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Gary K. Steinberg, Charles G. Drake and Sydney J. Peerless

✓ Deliberate occlusion of the basilar or vertebral arteries was performed in 201 patients with intracranial aneurysms, where the aneurysmal neck could not be clipped directly. The aneurysms arose from the basilar apex in 83 cases, the basilar trunk in 46, the vertebrobasilar junction in 35, and the vertebral artery in 37; 87% of the aneurysms were classified as giant lesions (> 2.5 cm). There were 85 upper basilar occlusions, 41 lower basilar occlusions, 29 bilateral vertebral occlusions, and 48 unilateral vertebral artery occlusions. The clinical follow-up period varied from 1 to 23 years, with a mean of 9.5 years. Overall long-term results were excellent in 68% of the patients, good in 5%, and poor in 3%; 24% died. Clinical outcome varied according to aneurysm site; excellent or good results were achieved in 64% of the patients with basilar apex, 76% with basilar trunk, 74% with vertebrobasilar junction, and 87% with vertebral artery aneurysms. Clinical outcome also varied depending on preoperative grade: 86% of the patients with an excellent presenting grade achieved excellent results. The size of the posterior communicating arteries was a good predictor of tolerance to basilar artery occlusion (p < 0.05). Successful aneurysm thrombosis was achieved in 78% of the patients.

The neurological status in 26 patients (13%) deteriorated due to vertebrobasilar ischemia occurring within the 1st postoperative week, and thrombosis or embolism was implicated much more frequently than hemodynamic insufficiency. Subarachnoid hemorrhage (SAH) in 14 patients, vasospasm in five patients, and surgical trauma in seven patients accounted for additional morbidity in the 1st month following operation; however, many of these patients ultimately made an excellent recovery. Late vertebrobasilar ischemic complications or neurological deterioration from persistent mass effect occurred in 4% of patients with successful aneurysm thrombosis 6 weeks to 18 months after arterial ligation. Among the 43 patients with incompletely thrombosed aneurysms, 67% developed early or late neurological deterioration from SAH, progressive brain-stem compression, or brain-stem stroke, with 86% of the complications proving fatal.

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Franco DeMonte, Sydney J. Peerless and Richard N. Rankin

✓ A 57-year-old woman presented with symptomatic triple tandem stenosis of the left carotid artery. Transluminal angioplasty of an atherosclerotic stenosis at the origin of the common carotid artery was performed retrogradely through a distal arteriotomy after endarterectomy. The postangioplasty effluent was collected and analyzed. Cholesterol crystals and amorphous plaque debris were identified, indicating a source for distal embolization. The clinical significance of this small amount of debris embolizing to the intracranial circulation is uncertain, but should be of concern when considering angioplasty of the cerebral circulation.

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Charles G. Drake, Allan H. Friedman and Sydney J. Peerless

✓ The authors report their treatment of 66 infratentorial arteriovenous malformations (AVM's) in patients aged 5 to 69 years. Sixty-one of them presented with hemorrhage, three with headache, and two with focal neurological deficits. Five patients underwent surgical exploration only, one was treated with ventriculostomy, three had ligation of the AVM feeding arteries, four underwent intraoperative embolization, and two had pontine hematomas removed; complete excision was attempted in 51 patients and accomplished in 47. Twelve of the patients also had aneurysms (nine of which had ruptured). Of this series, 71% had a good result, 14% a poor result, and 15% died. Most of the operative morbidity was due to massive postoperative hemorrhage, probably related to inadequate hemostasis.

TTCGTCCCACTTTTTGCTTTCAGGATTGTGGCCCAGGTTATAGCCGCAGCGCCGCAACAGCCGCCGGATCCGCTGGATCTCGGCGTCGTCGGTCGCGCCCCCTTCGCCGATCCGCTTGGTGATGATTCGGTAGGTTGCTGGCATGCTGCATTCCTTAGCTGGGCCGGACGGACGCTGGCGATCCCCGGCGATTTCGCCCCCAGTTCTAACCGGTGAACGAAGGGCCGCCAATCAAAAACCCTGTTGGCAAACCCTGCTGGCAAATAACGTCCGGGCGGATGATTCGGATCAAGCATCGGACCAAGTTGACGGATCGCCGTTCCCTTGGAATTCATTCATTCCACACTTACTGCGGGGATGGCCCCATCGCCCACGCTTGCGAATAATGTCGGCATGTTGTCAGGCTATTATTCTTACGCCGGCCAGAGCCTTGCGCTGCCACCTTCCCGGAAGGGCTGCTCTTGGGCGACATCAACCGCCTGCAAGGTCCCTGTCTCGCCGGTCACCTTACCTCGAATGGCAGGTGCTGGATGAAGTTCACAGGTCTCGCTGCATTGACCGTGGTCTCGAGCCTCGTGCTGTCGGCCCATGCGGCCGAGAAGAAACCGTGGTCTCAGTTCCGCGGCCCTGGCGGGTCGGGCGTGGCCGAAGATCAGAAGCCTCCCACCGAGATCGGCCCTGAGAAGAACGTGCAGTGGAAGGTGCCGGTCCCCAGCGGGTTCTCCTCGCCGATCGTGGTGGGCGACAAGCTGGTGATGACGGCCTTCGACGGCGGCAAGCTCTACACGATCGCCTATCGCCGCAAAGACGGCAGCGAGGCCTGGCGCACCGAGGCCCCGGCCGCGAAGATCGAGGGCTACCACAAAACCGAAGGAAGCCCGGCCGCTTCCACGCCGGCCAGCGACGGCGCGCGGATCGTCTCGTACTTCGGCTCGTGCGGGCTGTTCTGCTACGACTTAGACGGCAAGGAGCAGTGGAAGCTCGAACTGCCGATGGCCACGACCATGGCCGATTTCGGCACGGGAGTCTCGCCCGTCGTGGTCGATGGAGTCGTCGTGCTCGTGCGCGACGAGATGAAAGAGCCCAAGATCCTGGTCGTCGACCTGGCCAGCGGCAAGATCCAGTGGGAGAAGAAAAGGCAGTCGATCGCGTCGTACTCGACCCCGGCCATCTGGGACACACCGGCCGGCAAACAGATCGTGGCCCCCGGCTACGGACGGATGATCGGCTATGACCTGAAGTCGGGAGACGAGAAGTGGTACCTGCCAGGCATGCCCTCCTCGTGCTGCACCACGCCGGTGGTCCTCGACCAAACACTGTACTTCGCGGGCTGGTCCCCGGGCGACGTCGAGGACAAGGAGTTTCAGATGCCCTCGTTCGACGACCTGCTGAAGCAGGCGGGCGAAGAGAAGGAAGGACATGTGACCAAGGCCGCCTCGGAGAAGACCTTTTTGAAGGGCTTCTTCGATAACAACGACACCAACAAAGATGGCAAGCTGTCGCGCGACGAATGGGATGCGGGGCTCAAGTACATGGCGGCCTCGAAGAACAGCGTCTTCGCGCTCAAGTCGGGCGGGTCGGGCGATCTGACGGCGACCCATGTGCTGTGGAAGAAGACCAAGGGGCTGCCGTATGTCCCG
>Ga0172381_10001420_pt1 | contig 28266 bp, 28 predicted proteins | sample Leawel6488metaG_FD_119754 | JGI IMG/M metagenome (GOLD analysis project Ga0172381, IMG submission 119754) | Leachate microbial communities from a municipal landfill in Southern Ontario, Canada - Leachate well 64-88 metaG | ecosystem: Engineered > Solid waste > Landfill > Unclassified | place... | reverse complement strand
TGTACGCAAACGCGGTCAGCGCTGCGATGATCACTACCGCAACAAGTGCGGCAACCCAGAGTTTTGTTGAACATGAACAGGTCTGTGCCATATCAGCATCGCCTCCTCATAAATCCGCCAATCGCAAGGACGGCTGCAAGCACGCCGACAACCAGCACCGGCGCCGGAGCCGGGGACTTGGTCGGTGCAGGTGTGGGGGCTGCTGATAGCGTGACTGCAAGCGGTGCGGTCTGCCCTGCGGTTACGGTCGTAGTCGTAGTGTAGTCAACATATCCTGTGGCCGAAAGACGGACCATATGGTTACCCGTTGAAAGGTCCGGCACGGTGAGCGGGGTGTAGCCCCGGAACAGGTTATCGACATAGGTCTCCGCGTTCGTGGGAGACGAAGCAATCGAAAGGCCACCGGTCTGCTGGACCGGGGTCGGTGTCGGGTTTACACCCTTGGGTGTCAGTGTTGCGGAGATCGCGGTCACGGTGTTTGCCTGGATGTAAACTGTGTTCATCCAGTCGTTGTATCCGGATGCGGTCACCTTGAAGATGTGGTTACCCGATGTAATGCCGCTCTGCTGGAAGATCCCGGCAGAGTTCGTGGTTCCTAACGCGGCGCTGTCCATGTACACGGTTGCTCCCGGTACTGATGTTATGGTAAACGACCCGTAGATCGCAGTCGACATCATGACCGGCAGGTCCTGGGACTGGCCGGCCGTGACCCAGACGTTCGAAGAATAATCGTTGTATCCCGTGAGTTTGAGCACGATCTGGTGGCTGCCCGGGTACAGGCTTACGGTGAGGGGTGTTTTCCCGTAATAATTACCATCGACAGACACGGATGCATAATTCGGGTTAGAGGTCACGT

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Charles G. Drake, Sydney J. Peerless and Gary G. Ferguson

✓ Hunterian proximal artery occlusion was used in the treatment of 160 of 335 patients harboring giant aneurysms of the anterior circulation. One hundred and thirty-three of these aneurysms arose from the internal carotid arteries, 20 from the middle cerebral arteries, and seven from the anterior cerebral arteries. Ninety percent of the patients had satisfactory outcomes. The safety of internal carotid artery occlusion has been greatly enhanced by preoperative flow studies and by test occlusion with an intracarotid balloon to identify those patients who require preliminary extracranial-to-intracranial bypass, which was used in all of the middle cerebral occlusions. The anterior cerebral artery had magnificent leptomeningeal collateral flow that prevented infarction even without cross flow. Obliteration of the aneurysm by thrombosis was complete, or nearly so, in all but four patients whose treatment was completed. Analysis of poor outcome in 16 patients revealed that hemodynamic ischemic infarction was known to occur after only two of the carotid occlusions.

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Sydney J. Peerless, Juha A. Hernesniemi, Frederick B. Gutman and Charles G. Drake

✓ The authors present a series of 1767 patients with aneurysms of the vertebrobasilar circulation, most of whom were operated on 14 days or more following their last subarachnoid hemorrhage (SAH). Since 1970, 206 patients with vertebrobasilar aneurysms have been surgically treated within 7 days after their last SAH (day of SAH = Day 0). Of patients with a good preoperative grade (Botterell Grade 1 or 2), a good or excellent outcome was obtained in 80% during the first postsurgical month, irrespective of the timing of surgery. All except one of the Grade 5 patients died, and 70% of the Grade 4 patients were significantly disabled or dead. The overall operative mortality rate was the same whether surgery took place in the 1st week after SAH or was delayed. The frequency of rupture of the aneurysm during early surgery was not higher than during late surgery. Thirteen percent of patients developed a delayed ischemic neurological deficit as a consequence of reactive arterial narrowing (vasospasm). The authors recommend early surgery for patients with a good preoperative grade, whose aneurysm does not present a particular technical difficulty because of size, configuration, or location, and occasionally in patients whose lives appear to be in jeopardy because of recurrent hemorrhage.